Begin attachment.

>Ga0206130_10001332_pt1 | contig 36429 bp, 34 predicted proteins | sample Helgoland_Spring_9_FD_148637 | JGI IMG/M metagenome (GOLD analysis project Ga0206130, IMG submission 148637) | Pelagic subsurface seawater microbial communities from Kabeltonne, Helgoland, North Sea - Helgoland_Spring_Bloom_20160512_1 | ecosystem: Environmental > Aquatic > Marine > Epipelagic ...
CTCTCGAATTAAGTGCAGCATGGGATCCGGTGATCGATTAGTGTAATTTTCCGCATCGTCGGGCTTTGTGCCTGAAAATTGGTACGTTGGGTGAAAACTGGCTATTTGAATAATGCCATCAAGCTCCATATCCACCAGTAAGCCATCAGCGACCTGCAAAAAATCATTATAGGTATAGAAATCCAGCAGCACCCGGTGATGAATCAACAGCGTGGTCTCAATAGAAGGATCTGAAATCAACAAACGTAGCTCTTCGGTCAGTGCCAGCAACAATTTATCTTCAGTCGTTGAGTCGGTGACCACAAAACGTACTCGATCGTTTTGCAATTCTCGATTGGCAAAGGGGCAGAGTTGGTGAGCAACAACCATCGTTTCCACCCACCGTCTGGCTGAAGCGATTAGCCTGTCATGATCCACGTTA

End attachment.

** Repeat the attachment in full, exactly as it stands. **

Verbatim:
>Ga0206130_10001332_pt1 | contig 36429 bp, 34 predicted proteins | sample Helgoland_Spring_9_FD_148637 | JGI IMG/M metagenome (GOLD analysis project Ga0206130, IMG submission 148637) | Pelagic subsurface seawater microbial communities from Kabeltonne, Helgoland, North Sea - Helgoland_Spring_Bloom_20160512_1 | ecosystem: Environmental > Aquatic > Marine > Epipelagic ...
CTCTCGAATTAAGTGCAGCATGGGATCCGGTGATCGATTAGTGTAATTTTCCGCATCGTCGGGCTTTGTGCCTGAAAATTGGTACGTTGGGTGAAAACTGGCTATTTGAATAATGCCATCAAGCTCCATATCCACCAGTAAGCCATCAGCGACCTGCAAAAAATCATTATAGGTATAGAAATCCAGCAGCACCCGGTGATGAATCAACAGCGTGGTCTCAATAGAAGGATCTGAAATCAACAAACGTAGCTCTTCGGTCAGTGCCAGCAACAATTTATCTTCAGTCGTTGAGTCGGTGACCACAAAACGTACTCGATCGTTTTGCAATTCTCGATTGGCAAAGGGGCAGAGTTGGTGAGCAACAACCATCGTTTCCACCCACCGTCTGGCTGAAGCGATTAGCCTGTCATGATCCACGTTA